Citi corporate travelers won't have their overseas purchases rejected because of old school credit card magnetic strips.
The credit card company said last week it's launching its Citi Corporate Chip and PIN card, which features an embedded EMV-enabled microprocessor commonly accepted outside of the U.S. EMV stands for Europay, MasterCard and Visa, the developers of the technology.
The EMV cards will be rolled out in phases starting this month.
"Many of our clients are leading multinational organizations with cardholders that travel extensively," says Julie Monaco, head of Citi's North America global transaction services, in a press release. "They require a payment product that can meet their needs wherever their business takes them."
Many American globetrotters have found that their traditional magnetic stripe cards are turned down by retailers, train station kiosks and vending machines in other countries.
EMV cards also are considered more secure because the account data are encrypted in a different way for each transaction. That makes it harder for thieves to get ahold of useful data, says Randy Vanderhoof, executive director of the Smart Card Alliance, a nonprofit association working to spread the adoption of smart card technology.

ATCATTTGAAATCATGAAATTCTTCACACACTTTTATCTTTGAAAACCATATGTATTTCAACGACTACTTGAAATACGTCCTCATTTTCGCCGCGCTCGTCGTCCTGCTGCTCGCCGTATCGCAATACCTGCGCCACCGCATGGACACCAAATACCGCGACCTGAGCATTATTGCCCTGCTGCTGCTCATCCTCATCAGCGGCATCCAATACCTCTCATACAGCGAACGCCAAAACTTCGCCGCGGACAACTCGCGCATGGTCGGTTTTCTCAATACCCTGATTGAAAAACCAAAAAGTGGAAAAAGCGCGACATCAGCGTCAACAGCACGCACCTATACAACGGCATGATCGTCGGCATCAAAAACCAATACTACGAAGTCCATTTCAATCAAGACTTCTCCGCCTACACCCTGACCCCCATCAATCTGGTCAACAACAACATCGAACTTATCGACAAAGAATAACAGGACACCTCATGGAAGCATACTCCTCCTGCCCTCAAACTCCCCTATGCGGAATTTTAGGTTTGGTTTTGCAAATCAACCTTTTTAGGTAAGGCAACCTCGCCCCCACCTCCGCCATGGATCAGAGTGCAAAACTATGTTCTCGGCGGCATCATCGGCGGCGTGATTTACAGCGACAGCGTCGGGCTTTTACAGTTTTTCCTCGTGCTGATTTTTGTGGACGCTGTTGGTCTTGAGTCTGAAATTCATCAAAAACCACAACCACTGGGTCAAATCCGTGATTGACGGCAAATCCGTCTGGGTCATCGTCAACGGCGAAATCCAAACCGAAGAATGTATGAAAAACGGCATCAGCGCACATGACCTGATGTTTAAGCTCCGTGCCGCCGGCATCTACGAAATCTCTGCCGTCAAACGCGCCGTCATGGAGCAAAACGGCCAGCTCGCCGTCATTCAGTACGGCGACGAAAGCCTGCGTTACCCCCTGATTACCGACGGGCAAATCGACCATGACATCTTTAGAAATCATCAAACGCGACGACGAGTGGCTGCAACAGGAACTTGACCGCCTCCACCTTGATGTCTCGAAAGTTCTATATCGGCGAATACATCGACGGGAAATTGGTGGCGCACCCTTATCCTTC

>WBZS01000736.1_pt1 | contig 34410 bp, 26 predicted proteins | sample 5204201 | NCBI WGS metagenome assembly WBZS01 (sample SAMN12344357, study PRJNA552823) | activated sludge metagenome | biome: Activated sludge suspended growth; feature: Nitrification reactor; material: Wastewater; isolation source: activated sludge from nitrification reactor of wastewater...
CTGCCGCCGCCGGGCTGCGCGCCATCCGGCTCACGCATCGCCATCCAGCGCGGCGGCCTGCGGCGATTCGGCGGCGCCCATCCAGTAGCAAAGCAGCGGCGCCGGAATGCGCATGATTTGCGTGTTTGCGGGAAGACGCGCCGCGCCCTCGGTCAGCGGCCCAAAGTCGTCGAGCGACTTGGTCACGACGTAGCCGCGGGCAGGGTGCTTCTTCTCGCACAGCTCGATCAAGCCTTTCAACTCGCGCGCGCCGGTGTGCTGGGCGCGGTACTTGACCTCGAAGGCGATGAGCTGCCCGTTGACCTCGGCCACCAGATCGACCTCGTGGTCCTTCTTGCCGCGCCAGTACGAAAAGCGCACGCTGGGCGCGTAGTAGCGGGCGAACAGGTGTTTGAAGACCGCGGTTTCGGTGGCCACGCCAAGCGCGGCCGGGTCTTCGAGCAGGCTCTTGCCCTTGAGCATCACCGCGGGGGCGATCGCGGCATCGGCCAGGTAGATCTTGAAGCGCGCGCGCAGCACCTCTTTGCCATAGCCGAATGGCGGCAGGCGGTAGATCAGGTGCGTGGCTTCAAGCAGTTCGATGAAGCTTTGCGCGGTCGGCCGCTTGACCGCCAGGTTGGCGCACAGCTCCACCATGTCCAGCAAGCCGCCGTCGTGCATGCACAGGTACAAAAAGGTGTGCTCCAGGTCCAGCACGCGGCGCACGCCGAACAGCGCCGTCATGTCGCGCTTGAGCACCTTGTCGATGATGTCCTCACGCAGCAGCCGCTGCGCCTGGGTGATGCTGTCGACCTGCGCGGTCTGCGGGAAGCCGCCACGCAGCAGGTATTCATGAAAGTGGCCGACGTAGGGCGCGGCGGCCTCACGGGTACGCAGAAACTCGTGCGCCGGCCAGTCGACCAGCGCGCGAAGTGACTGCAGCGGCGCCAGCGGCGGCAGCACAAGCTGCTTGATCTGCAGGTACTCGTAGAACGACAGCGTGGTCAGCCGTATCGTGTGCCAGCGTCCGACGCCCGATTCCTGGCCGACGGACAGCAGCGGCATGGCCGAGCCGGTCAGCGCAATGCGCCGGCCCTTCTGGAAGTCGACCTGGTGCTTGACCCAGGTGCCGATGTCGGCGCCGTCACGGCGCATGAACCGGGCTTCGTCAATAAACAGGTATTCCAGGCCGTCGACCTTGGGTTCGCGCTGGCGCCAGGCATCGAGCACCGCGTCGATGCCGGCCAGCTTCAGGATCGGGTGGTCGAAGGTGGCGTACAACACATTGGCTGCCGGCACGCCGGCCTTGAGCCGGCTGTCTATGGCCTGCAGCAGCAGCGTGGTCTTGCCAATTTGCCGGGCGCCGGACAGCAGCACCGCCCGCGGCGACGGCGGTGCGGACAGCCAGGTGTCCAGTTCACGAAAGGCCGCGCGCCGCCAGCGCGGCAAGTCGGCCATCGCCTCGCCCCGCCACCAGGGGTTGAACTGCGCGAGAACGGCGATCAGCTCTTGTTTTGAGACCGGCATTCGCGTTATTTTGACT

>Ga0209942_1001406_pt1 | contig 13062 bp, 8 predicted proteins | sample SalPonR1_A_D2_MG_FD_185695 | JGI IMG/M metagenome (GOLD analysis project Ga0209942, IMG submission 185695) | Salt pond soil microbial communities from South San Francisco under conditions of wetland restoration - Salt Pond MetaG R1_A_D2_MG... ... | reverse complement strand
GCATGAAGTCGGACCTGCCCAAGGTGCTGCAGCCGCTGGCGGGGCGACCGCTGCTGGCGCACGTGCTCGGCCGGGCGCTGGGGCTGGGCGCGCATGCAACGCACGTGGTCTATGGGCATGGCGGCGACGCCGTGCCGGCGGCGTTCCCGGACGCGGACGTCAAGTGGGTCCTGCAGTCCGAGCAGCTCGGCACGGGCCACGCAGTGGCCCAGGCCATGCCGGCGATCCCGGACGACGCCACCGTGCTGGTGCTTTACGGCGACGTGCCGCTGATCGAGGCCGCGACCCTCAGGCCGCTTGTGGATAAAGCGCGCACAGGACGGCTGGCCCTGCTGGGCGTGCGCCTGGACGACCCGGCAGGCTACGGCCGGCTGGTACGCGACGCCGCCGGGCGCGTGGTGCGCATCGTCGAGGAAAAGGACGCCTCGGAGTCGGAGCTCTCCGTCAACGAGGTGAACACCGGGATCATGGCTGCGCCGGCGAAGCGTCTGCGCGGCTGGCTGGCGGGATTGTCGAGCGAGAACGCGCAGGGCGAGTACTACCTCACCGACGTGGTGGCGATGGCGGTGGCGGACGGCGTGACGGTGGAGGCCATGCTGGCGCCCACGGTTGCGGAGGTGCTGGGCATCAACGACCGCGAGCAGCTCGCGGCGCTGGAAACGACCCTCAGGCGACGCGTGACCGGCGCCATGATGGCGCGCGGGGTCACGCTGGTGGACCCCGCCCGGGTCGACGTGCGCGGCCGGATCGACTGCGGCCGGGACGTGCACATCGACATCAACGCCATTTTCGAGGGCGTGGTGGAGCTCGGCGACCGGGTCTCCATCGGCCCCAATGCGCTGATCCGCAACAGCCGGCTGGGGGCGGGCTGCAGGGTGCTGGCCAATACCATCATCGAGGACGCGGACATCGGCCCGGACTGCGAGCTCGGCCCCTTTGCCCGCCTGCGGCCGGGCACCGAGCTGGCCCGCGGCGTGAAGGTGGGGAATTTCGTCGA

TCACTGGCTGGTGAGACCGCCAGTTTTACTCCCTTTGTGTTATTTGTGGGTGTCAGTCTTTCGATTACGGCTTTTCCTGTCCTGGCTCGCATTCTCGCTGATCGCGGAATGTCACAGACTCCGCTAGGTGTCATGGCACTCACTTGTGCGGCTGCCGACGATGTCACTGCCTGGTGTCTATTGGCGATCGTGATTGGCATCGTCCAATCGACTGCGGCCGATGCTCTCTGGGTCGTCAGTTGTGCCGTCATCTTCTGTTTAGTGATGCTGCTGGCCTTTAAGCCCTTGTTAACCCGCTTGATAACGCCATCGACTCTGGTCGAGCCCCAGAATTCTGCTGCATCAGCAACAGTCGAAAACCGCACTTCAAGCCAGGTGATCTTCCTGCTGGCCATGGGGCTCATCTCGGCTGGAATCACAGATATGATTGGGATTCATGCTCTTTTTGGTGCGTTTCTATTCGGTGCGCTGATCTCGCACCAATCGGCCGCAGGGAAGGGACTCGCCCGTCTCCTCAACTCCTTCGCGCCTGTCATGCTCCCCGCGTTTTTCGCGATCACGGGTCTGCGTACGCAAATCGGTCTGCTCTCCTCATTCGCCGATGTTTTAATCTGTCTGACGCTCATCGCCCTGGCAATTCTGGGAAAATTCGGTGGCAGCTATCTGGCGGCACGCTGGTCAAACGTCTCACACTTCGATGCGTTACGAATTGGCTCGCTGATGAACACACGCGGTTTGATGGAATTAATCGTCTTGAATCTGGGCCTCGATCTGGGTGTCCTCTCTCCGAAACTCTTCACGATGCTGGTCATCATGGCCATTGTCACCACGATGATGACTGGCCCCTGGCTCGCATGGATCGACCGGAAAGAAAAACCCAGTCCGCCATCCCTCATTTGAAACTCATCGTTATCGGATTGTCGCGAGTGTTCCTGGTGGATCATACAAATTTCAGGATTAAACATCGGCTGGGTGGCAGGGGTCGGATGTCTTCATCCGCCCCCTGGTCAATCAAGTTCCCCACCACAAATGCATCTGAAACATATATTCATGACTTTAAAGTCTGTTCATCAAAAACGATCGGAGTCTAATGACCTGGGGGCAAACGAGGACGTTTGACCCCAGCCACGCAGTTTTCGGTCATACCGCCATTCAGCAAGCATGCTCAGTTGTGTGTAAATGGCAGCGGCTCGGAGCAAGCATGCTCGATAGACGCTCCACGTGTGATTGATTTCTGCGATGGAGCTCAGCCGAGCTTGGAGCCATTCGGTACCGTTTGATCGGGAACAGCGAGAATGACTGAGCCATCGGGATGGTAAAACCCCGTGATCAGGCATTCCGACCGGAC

Citi's announcement comes after Visa last week said it's pushing incentives to get retailers to accept EMV cards stateside. It will waive the fee to validate a retailer's compliance with industry security standards each year if three-fourths of transactions come from Visa EMV cards.
Other card issuers have jumped on chip-and-PIN board this year. U.S. Bank, Chase and Wells Fargo have introduced EMV-enabled credit cards.
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